How do you build influence? Is it through a blog? A speaking career? Incessant marketing and conference attendance?
Or is it something else?
After interviewing some famous people (well, famous to me, at least), I was pretty proud of myself. I had overcome my fear of meeting new people and was surprised by how many were willing to give me the time of day.
Could it really be so simple as just asking? I was blown away.
Overconfident and high on adrenalin, I emailed Julien Smith, to boast of my discovery. But he disagreed, saying that was not the best way to influence people.
“What is, then?” I asked.
“Meeting people in person,” he said calmly.
Oh yeah. That.
What I learned from envy
A few years ago, I decided I wanted to be a writer.
I set a writing schedule, started calling myself a writer, even told my wife and friends I'd publish a book some day.
But all of that hinged on one important move: I had to build a platform. Which meant at some point people had to know me. And that meant I had to interact with others — like, in real life and stuff.
Nothing could have scared me more.
For years, I watched others succeed at this. They created blogs, got published, and started public speaking careers. All the while, I remained in obscurity, watching with curiosity and seething with envy.
I didn't get it.
What did they have that I didn't? Was it talent? Charisma? Mad DJ skills? No. It was something far more simple and far more difficult: relationship.
That's what these influencers had that I didn't. They knew people, the right people. And those people introduced them to other people. Connection led to more connection until they reached a state of momentum where nothing could stop them.
And that's all a platform really is: a way to connect your message to an audience that cares.
But how could I build one? What would I do to connect with people? I hated the idea of networking and handing out business cards. But maybe there was another way.
Maybe instead of being the smarmy self promoter, constantly selling himself, I could do something different. Maybe I could add value instead of taking it.
How I started building influence
Little by little, I started finding ways to help people — an interview with an expert, free cup of coffee for someone I admired, even a little bit of advice doled out to strangers.
Slowly, people started to talk about me. Word of mouth grew, and opportunities opened up. And as this happened, I discovered an important principle about influence:
It's not who you know. It's who you help. [Tweet that]
Before I knew it, there was a community of people telling others about me. My name spread, my network grew. I was becoming a person of influence — and it all started with service.
It began with a simple change in mindset. Instead of hounding, I was helping. Sharing instead of shoving my message down people's throats. Giving instead of taking.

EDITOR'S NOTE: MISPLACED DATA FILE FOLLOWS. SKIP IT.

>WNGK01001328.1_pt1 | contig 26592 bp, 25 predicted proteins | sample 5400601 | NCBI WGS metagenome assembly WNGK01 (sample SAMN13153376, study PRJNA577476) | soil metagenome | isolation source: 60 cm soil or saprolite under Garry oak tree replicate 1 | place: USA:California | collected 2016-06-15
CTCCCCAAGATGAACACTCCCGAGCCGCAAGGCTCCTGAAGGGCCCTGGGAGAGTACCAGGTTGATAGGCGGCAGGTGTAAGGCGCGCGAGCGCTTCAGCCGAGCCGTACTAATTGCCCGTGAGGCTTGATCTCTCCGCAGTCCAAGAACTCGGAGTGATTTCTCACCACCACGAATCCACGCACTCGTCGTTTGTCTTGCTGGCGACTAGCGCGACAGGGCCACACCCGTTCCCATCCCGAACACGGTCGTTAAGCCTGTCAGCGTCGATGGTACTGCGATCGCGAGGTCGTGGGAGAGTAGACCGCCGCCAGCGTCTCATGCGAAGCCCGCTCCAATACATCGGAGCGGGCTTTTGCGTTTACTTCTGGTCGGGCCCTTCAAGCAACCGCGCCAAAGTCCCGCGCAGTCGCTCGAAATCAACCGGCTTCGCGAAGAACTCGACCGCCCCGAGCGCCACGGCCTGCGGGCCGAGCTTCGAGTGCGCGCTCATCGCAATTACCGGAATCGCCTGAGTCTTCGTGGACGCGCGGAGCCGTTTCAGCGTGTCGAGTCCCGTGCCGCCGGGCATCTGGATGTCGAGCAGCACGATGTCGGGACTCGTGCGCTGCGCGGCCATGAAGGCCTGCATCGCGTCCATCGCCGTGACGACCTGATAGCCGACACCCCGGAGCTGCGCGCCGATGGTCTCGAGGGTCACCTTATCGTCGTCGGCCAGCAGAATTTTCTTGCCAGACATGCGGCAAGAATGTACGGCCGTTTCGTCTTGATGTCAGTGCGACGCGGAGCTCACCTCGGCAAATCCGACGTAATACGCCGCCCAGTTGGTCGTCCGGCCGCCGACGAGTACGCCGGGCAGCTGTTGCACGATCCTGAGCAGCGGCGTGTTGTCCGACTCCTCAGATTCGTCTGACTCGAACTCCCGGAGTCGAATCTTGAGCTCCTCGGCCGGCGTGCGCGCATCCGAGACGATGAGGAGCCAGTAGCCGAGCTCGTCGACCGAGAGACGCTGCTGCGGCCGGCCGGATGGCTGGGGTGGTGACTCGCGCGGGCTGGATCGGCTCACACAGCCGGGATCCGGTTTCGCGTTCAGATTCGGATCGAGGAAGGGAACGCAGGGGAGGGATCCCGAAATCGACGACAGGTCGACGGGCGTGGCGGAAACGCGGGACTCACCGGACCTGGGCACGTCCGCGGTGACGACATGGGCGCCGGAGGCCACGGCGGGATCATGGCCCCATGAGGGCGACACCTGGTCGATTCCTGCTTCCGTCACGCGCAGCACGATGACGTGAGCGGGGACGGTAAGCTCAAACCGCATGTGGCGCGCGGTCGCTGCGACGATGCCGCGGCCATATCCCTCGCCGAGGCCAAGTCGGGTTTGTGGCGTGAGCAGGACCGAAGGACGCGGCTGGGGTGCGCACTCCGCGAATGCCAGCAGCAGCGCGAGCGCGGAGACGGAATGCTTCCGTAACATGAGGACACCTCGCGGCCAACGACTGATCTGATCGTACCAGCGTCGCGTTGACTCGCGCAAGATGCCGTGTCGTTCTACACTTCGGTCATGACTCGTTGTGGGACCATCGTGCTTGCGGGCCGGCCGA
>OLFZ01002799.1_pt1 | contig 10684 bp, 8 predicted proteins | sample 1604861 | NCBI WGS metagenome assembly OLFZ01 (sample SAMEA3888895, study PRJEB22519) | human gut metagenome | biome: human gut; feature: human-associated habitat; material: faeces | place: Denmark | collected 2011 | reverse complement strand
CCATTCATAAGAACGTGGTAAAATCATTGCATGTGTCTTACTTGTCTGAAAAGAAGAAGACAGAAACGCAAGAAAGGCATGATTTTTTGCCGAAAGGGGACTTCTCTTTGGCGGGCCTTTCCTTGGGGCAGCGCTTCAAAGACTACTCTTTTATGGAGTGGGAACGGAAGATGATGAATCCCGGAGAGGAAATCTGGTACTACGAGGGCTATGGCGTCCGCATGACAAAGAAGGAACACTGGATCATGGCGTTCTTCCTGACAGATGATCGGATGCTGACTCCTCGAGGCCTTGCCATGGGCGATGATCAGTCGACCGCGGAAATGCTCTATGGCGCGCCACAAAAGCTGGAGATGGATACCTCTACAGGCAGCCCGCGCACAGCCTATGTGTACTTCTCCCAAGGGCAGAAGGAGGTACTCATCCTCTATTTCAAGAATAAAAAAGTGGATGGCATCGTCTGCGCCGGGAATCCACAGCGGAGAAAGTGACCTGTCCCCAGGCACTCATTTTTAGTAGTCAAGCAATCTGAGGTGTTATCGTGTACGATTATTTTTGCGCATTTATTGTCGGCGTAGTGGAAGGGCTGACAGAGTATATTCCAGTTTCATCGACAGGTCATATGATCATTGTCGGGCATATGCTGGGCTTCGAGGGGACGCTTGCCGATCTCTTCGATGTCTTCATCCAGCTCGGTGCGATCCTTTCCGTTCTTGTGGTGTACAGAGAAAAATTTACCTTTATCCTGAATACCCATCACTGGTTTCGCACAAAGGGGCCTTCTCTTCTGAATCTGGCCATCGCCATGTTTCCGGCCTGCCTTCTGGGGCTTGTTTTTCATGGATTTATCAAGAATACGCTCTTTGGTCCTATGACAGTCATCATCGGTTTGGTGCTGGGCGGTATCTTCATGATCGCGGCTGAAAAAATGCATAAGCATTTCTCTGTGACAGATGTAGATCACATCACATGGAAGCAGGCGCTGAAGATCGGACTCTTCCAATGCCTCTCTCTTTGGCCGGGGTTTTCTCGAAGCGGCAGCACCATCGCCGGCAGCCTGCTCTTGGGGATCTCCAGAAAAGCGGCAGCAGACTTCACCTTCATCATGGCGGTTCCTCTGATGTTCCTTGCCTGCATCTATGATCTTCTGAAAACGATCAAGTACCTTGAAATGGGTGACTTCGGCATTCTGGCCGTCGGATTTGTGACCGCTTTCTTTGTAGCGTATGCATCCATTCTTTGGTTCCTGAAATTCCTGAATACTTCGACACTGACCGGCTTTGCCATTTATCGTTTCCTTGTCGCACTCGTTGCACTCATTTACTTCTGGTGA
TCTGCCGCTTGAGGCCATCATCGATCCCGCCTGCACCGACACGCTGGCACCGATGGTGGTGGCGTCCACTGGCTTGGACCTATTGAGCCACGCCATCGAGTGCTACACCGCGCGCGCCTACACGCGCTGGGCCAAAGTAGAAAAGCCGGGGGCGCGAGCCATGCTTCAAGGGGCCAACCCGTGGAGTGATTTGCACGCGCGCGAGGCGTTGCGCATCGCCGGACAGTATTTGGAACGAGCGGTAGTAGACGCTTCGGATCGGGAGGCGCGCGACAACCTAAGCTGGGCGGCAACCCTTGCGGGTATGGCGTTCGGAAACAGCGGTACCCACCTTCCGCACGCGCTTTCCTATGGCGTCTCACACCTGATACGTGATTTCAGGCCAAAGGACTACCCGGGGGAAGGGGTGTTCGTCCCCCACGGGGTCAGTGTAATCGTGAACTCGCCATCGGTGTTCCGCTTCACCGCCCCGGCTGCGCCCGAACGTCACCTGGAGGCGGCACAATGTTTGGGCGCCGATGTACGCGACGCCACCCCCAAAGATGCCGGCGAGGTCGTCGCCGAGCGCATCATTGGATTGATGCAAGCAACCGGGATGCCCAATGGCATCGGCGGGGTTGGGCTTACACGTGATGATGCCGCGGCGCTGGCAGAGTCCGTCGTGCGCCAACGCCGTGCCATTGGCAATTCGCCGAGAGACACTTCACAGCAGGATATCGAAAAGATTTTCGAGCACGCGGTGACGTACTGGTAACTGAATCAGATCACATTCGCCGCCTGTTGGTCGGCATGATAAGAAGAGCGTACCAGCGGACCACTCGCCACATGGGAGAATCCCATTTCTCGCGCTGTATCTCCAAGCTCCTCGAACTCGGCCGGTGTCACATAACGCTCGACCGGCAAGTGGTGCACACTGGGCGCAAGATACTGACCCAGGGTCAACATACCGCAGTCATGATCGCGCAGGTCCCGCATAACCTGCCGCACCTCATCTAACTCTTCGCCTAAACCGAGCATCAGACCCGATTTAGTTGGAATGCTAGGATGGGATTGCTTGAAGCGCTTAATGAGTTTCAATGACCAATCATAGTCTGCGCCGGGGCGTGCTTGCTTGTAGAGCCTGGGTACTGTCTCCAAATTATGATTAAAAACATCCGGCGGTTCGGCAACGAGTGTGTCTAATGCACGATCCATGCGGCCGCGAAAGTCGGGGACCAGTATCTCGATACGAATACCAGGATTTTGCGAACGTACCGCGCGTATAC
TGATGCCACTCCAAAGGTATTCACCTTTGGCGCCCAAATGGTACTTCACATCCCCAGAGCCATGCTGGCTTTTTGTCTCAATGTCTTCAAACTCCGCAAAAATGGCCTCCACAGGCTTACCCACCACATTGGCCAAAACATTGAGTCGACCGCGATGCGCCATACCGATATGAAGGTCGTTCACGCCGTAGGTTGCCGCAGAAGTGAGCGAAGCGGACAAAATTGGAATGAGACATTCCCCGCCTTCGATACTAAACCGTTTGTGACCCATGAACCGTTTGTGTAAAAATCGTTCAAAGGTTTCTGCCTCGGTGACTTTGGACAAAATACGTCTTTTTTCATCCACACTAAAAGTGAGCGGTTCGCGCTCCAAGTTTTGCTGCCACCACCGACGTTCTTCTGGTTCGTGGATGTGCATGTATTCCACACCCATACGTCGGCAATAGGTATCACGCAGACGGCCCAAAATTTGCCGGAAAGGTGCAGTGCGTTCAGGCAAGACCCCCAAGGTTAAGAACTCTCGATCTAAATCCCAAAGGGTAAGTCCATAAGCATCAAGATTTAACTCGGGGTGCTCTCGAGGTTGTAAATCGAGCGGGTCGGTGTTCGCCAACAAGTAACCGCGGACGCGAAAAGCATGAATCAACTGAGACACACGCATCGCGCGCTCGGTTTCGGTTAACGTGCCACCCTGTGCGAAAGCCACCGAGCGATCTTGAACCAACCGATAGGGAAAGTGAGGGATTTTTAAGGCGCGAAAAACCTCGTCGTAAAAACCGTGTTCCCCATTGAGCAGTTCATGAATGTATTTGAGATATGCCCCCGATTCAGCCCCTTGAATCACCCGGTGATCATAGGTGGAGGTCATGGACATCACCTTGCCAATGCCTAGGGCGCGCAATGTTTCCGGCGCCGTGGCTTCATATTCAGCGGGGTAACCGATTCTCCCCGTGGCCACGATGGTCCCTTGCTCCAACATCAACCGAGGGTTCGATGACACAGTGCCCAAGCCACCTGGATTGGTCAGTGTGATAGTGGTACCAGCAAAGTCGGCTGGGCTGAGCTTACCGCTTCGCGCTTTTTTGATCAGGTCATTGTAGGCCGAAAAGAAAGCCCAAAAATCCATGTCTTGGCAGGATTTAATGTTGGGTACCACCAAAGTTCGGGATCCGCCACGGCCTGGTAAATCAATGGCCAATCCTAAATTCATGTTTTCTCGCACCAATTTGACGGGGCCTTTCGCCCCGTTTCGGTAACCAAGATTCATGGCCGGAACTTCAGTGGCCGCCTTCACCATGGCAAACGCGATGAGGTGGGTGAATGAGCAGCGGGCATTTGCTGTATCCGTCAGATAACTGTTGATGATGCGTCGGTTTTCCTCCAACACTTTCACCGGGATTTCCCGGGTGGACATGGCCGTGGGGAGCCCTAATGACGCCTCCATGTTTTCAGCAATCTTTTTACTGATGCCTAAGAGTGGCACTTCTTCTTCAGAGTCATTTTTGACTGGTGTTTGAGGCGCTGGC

For the longest time, I waited for someone to notice me, to be picked by a publisher. I counted the days till my opportunity of a lifetime would arrive, but it never came. It wasn't until I started showing interest in others that anyone bothered paying attention to me.
That's when I realized what had been missing all along. During that time of waiting and wondering when my big break would fall into my lap, the answer evaded me. But as my dream came true, it dawned on me:
Offline relationship leads to online connection.
All this technology is a tool — nothing more, nothing less. It's a means to an end. And that end is relationship.
Influence, for me, isn't about big ideas or huge campaigns. It's about little conversations. Small discussions and interactions that add up over time.
It's not about being especially charismatic or popular. It's about helping people, using the resources you have to make a difference.
It's not about being exceptionally smart or brilliant. It's just about asking the right questions, being curious enough to care.
If you were to look at the people who made an impact on your life, you would probably see a trend: The most influential people are not the loudest voices or most prominent personalities. They're just the ones who stick around.
That's the secret. Influencers keep showing up. They outlast and out-give the rest of the pack. And because they do, we remember them.
So if that's what influence really is — more of a skill than a gift — then it's something we all can practice.
And that wouldn't be such a bad thing… would it? More people making others matter? Being helpful and generous and not giving up until they've served someone?
No, I don't think that would be too bad at all.
What are some traits of influencers you appreciate? Share in the comments.